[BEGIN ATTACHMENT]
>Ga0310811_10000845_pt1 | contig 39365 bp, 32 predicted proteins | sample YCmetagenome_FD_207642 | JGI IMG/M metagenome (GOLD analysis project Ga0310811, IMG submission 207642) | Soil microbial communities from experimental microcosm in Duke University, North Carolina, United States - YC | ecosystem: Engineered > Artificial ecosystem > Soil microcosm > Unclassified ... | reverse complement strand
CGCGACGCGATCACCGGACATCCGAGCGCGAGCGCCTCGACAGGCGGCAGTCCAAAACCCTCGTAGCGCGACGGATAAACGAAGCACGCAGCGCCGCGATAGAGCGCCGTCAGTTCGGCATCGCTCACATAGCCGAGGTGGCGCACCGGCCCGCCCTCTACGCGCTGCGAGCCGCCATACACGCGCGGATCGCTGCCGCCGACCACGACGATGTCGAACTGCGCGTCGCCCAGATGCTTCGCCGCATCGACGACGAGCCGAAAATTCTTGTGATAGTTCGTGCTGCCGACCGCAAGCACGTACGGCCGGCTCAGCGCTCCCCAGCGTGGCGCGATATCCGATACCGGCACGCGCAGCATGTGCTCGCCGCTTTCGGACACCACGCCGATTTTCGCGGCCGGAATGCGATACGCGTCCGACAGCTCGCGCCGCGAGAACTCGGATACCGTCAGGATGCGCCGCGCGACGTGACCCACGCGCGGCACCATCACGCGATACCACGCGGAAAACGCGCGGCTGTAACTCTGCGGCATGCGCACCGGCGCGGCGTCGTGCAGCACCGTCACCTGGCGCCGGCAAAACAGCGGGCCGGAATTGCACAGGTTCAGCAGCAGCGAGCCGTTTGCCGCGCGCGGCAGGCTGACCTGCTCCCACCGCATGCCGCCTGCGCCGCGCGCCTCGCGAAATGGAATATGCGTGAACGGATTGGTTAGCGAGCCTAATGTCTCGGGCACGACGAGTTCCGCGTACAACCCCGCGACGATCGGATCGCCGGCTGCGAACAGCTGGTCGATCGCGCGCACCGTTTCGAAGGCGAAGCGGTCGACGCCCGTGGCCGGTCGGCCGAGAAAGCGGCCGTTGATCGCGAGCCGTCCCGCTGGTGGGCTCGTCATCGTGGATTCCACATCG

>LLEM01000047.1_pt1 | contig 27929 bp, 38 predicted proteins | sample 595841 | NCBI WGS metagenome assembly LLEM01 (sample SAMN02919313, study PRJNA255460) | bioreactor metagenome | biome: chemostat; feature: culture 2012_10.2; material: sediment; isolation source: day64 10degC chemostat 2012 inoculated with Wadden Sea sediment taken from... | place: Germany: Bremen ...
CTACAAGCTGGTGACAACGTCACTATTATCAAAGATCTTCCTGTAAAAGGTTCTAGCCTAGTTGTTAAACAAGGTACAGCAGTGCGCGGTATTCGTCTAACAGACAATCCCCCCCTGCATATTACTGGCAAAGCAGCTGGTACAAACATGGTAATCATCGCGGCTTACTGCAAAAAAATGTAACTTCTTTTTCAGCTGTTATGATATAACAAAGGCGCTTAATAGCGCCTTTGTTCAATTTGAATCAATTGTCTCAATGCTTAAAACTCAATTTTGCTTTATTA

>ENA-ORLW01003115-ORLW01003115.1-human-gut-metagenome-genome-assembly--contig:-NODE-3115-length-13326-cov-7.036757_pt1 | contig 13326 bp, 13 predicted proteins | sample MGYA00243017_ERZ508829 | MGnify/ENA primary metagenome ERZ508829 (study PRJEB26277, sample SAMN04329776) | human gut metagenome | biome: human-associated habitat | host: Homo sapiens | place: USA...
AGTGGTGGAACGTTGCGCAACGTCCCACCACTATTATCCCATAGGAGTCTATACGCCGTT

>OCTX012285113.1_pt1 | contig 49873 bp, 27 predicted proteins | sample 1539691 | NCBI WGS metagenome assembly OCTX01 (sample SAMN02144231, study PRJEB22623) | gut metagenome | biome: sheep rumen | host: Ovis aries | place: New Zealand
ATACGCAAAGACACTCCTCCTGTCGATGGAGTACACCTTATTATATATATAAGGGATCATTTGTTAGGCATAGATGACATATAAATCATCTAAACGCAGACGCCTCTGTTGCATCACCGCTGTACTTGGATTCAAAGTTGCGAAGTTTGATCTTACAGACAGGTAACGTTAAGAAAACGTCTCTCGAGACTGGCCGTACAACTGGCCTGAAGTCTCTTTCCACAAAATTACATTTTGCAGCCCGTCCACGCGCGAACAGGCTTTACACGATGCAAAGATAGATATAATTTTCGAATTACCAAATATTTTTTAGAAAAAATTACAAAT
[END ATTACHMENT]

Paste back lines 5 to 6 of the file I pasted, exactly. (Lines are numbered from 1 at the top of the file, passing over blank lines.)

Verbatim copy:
>ENA-ORLW01003115-ORLW01003115.1-human-gut-metagenome-genome-assembly--contig:-NODE-3115-length-13326-cov-7.036757_pt1 | contig 13326 bp, 13 predicted proteins | sample MGYA00243017_ERZ508829 | MGnify/ENA primary metagenome ERZ508829 (study PRJEB26277, sample SAMN04329776) | human gut metagenome | biome: human-associated habitat | host: Homo sapiens | place: USA...
AGTGGTGGAACGTTGCGCAACGTCCCACCACTATTATCCCATAGGAGTCTATACGCCGTT